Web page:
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Perpetua's PassionsMultidisciplinary Approaches to the Passio Perpetuae et Felicitatis$
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Jan N. Bremmer and Marco Formisano

Print publication date: 2012

Print ISBN-13: 9780199561889

Published to Oxford Scholarship Online: March 2015

DOI: 10.1093/acprof:osobl/9780199561889.001.0001

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Perpetua’s Gender. A Latinist Reads the Passio Perpetuae et Felicitatis

Perpetua’s Gender. A Latinist Reads the Passio Perpetuae et Felicitatis

(p.54) II Perpetua’s Gender. A Latinist Reads the Passio Perpetuae et Felicitatis
Perpetua's Passions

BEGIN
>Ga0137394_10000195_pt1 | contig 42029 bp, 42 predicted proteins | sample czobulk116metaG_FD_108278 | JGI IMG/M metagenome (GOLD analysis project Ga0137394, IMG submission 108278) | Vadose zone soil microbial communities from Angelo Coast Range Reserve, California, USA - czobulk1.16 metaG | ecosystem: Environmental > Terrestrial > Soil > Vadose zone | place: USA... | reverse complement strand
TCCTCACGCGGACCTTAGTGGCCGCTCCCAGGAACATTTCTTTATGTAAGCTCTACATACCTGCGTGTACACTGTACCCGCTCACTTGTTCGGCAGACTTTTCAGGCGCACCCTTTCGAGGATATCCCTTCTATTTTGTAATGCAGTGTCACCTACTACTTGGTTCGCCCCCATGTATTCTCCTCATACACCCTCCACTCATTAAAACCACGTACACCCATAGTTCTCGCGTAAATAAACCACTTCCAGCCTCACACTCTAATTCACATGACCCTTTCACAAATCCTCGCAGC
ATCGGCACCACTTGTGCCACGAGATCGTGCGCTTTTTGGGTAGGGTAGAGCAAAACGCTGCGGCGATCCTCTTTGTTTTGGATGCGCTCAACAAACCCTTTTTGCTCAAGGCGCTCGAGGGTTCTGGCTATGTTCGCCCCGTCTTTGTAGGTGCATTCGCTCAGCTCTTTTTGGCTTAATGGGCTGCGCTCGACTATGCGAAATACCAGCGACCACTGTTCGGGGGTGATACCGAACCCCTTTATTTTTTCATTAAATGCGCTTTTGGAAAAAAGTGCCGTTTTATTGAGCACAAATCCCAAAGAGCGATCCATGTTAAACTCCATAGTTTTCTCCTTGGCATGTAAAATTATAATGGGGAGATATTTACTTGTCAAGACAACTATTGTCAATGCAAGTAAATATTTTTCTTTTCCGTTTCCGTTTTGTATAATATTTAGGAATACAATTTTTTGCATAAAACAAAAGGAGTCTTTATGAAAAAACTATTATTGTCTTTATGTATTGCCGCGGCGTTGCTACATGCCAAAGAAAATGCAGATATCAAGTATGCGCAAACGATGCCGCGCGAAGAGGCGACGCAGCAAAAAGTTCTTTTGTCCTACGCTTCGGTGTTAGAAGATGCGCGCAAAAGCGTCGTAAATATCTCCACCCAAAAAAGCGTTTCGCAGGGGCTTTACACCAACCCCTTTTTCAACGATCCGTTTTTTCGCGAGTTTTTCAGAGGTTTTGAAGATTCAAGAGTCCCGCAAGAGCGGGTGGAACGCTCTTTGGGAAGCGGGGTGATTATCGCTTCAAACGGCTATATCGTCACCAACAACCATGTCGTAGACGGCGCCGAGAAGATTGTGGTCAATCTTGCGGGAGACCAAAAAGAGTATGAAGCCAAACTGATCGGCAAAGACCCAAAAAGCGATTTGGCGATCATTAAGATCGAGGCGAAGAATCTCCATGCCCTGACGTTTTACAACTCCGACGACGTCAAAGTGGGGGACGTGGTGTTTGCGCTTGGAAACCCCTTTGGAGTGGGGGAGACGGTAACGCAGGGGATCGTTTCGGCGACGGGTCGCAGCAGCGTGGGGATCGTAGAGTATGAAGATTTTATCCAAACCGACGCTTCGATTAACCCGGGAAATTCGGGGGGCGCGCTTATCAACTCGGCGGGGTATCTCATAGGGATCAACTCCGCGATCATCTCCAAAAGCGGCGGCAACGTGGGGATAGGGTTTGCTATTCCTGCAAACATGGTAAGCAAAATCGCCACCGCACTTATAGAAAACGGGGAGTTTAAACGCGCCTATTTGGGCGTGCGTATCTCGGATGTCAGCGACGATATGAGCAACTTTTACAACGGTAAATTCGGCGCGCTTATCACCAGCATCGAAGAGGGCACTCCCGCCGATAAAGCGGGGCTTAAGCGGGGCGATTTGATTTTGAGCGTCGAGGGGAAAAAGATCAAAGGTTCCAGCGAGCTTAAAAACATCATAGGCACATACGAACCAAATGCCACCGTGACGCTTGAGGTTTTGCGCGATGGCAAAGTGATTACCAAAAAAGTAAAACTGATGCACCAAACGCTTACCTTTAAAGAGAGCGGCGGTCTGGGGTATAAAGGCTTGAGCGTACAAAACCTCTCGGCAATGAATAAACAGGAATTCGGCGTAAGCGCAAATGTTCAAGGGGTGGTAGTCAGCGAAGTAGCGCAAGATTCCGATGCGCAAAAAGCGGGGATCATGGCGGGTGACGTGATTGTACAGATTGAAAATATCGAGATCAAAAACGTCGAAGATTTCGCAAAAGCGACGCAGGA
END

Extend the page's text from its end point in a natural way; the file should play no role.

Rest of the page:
Craig Williams

Oxford University Press

One of the most memorable moments in the Passio Perpetuae et Felicitatis comes in Perpetua’s narration of her fourth and last dream-vision: in the course of preparations for her fight with the Egyptians, she writes, ‘I was stripped down and became a man’. This chapter presents a reading of Passion with attention to the ways in which Roman discourses of gender are activated in its representation of Perpetua. It focuses less on what any single writer might have consciously been thinking of, or what might have been going on in her unconscious, than it is on the systems of signs informing this text: sets of words, expressions, and images signifying masculinity and femininity which circulated in the Latin-speaking world of the first centuries AD. In short, it reads the Passion not as a historian of Christianity, medievalist, or psychoanalyst, but as a classicist accustomed to interpreting Latin texts with an eye to the linguistic and conceptual workings of gender shaping them.

Keywords:   Passio Perpetuae et Felicitatis, Roman discourse, gender, dream-vision, Christians, masculinity, femininity

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